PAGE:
23.02.2018 | Max-Planck-Institut für Quantenoptik

All articles from Physics and Astronomy >>>

The most recent press releases about innovation >>>

Die letzten 5 Focus-News des innovations-reports im Überblick:

Im Focus: Attoseconds break into atomic interior

A newly developed laser technology has enabled physicists in the Laboratory for Attosecond Physics (jointly run by LMU Munich and the Max Planck Institute of Quantum Optics) to generate attosecond bursts of high-energy photons of unprecedented intensity. This has made it possible to observe the interaction of multiple photons in a single such pulse with electrons in the inner orbital shell of an atom.

In order to observe the ultrafast electron motion in the inner shells of atoms with short light pulses, the pulses must not only be ultrashort, but very...

Im Focus: Good vibrations feel the force

A group of researchers led by Andrea Cavalleri at the Max Planck Institute for Structure and Dynamics of Matter (MPSD) in Hamburg has demonstrated a new method enabling precise measurements of the interatomic forces that hold crystalline solids together. The paper Probing the Interatomic Potential of Solids by Strong-Field Nonlinear Phononics, published online in Nature, explains how a terahertz-frequency laser pulse can drive very large deformations of the crystal.

By measuring the highly unusual atomic trajectories under extreme electromagnetic transients, the MPSD group could reconstruct how rigid the atomic bonds are...

Im Focus: Developing reliable quantum computers

International research team makes important step on the path to solving certification problems

Quantum computers may one day solve algorithmic problems which even the biggest supercomputers today can’t manage. But how do you test a quantum computer to...

Im Focus: In best circles: First integrated circuit from self-assembled polymer

For the first time, a team of researchers at the Max-Planck Institute (MPI) for Polymer Research in Mainz, Germany, has succeeded in making an integrated circuit (IC) from just a monolayer of a semiconducting polymer via a bottom-up, self-assembly approach.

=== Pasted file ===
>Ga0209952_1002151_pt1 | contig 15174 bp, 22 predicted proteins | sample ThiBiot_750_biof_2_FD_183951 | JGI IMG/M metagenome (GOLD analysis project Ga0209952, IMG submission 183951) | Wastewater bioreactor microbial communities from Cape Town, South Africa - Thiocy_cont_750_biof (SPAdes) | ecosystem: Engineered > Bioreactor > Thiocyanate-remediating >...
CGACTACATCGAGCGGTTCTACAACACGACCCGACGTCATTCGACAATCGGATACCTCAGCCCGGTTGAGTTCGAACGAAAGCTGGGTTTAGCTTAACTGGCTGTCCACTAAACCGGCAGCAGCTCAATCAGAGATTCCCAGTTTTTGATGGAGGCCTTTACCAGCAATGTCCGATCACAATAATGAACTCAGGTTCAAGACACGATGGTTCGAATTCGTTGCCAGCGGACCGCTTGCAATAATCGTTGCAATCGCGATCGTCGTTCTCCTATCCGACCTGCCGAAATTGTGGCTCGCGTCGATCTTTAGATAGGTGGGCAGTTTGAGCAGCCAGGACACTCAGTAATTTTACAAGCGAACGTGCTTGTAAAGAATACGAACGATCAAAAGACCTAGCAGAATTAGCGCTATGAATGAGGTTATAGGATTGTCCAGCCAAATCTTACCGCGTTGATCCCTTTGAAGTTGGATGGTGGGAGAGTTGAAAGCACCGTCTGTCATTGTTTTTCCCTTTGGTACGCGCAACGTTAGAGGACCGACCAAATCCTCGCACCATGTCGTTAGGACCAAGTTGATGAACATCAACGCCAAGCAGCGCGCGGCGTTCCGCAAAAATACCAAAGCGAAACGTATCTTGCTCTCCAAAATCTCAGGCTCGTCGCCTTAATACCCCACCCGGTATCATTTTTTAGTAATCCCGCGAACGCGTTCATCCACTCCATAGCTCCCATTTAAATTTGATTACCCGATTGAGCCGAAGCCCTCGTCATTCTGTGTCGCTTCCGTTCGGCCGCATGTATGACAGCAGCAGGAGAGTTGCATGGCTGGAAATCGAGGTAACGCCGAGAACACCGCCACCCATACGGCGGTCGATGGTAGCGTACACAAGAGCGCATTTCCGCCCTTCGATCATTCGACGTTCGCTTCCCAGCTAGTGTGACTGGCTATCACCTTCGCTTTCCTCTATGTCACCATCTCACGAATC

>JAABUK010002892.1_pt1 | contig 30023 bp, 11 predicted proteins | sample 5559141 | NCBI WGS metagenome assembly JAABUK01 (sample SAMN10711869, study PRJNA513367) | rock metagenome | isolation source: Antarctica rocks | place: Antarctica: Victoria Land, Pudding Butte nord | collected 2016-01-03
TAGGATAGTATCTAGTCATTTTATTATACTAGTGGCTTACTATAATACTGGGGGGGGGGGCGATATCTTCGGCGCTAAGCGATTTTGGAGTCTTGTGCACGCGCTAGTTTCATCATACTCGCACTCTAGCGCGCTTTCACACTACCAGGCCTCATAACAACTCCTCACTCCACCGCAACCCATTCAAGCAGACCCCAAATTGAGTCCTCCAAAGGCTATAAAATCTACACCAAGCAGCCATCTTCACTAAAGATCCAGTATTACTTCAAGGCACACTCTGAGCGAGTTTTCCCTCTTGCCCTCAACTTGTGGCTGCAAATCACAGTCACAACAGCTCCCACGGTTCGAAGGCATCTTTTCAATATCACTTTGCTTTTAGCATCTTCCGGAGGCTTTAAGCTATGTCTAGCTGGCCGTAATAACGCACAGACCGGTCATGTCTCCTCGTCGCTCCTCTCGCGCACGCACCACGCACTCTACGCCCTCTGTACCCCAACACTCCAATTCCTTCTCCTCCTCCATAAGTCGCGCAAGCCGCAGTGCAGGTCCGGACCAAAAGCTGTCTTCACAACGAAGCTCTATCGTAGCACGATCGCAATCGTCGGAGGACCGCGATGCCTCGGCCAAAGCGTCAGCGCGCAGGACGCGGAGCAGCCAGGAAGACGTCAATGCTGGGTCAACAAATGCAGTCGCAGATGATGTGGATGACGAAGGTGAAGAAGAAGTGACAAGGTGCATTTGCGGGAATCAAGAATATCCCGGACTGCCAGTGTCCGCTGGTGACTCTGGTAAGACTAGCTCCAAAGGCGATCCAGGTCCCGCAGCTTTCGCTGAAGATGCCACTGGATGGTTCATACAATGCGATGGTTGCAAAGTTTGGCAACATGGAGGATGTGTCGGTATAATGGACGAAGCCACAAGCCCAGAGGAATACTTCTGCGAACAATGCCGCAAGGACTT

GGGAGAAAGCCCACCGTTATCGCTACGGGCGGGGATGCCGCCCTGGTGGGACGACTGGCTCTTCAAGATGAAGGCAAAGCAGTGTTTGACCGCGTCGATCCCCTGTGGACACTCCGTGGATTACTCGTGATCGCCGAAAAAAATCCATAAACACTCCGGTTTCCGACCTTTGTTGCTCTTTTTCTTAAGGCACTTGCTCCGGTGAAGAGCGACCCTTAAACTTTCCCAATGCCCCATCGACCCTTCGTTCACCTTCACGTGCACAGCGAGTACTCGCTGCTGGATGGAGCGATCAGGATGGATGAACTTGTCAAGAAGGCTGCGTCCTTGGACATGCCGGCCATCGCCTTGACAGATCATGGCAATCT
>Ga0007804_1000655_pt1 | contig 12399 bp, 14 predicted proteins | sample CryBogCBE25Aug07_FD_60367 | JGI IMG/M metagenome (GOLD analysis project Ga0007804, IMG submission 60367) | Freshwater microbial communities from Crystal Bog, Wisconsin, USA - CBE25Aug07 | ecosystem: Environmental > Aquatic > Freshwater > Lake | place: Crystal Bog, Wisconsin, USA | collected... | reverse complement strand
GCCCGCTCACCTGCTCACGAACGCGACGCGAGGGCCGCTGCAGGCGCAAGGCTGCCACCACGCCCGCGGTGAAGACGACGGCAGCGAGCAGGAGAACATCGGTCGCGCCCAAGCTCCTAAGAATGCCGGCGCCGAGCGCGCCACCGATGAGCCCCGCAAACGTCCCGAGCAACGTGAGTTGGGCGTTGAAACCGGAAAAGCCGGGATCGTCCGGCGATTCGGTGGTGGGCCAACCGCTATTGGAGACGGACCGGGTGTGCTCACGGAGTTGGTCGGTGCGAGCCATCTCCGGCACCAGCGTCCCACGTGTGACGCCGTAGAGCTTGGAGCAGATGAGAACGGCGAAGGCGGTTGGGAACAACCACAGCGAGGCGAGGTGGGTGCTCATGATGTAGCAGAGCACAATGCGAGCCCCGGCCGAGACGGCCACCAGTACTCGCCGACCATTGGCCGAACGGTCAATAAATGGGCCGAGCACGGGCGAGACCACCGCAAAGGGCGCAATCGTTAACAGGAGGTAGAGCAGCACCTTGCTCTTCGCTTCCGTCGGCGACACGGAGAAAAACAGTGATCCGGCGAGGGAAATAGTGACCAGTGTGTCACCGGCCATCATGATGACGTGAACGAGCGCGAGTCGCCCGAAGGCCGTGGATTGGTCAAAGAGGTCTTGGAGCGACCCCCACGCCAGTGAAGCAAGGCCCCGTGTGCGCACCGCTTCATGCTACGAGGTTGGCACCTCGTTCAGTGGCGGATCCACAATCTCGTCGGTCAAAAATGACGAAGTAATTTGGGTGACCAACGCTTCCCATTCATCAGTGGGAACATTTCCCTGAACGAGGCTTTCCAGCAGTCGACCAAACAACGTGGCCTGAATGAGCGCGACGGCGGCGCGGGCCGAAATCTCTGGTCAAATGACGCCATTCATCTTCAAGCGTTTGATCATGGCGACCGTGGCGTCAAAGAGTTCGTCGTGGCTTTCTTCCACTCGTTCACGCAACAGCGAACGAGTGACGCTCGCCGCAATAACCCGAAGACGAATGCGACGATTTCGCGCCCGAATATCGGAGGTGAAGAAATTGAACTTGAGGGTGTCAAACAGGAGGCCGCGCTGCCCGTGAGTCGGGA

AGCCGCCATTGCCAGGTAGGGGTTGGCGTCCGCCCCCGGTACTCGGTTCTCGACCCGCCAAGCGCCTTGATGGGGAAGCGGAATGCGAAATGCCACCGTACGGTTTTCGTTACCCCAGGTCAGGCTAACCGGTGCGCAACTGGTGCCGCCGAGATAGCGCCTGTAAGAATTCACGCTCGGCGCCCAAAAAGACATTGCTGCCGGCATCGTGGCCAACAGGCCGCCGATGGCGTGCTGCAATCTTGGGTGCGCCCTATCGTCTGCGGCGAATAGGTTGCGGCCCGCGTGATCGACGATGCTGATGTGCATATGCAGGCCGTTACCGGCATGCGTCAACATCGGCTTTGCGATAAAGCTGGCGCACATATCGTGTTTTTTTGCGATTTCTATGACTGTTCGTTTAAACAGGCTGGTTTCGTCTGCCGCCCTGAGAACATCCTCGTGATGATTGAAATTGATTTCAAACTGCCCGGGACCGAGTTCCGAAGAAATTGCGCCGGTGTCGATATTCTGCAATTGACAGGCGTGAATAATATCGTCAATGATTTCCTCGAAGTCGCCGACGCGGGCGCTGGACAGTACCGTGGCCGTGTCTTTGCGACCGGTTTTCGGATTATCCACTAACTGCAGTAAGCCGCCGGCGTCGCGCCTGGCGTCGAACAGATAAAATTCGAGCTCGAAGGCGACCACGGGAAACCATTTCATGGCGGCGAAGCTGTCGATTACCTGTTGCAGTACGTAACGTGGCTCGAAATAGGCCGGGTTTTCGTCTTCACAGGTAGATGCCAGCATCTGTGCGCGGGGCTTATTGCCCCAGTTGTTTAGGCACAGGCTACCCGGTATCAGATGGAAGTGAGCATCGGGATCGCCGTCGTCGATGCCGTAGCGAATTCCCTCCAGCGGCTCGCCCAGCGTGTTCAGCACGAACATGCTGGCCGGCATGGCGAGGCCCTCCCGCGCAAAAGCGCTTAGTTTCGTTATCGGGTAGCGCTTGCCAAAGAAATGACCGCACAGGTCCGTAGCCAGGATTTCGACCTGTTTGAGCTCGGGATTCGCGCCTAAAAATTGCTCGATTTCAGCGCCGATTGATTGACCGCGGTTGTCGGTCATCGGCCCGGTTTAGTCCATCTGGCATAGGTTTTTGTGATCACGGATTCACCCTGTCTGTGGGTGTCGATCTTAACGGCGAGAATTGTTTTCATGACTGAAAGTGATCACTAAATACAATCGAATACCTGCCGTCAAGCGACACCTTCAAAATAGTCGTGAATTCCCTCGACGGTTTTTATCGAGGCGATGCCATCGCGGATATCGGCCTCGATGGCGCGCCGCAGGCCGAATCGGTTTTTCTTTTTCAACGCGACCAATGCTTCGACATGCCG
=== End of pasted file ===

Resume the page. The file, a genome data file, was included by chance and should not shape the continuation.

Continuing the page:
In the self-assembly process, the semiconducting polymer arranges itself into an ordered monolayer in a transistor. The transistors are binary switches used...

Im Focus: Demonstration of a single molecule piezoelectric effect

Breakthrough provides a new concept of the design of molecular motors, sensors and electricity generators at nanoscale

Researchers from the Institute of Organic Chemistry and Biochemistry of the CAS (IOCB Prague), Institute of Physics of the CAS (IP CAS) and Palacký University...

All Focus news of the innovation-report >>>

Anzeige

Anzeige

VideoLinks
Industry & Economy
Event News

2nd International Conference on High Temperature Shape Memory Alloys (HTSMAs)

15.02.2018 | Event News

Aachen DC Grid Summit 2018

13.02.2018 | Event News

How Global Climate Policy Can Learn from the Energy Transition

12.02.2018 | Event News

 
Latest News

Basque researchers turn light upside down

23.02.2018 | Physics and Astronomy

Finnish research group discovers a new immune system regulator

23.02.2018 | Health and Medicine

Attoseconds break into atomic interior

23.02.2018 | Physics and Astronomy

VideoLinks
Science & Research
Overview of more VideoLinks >>>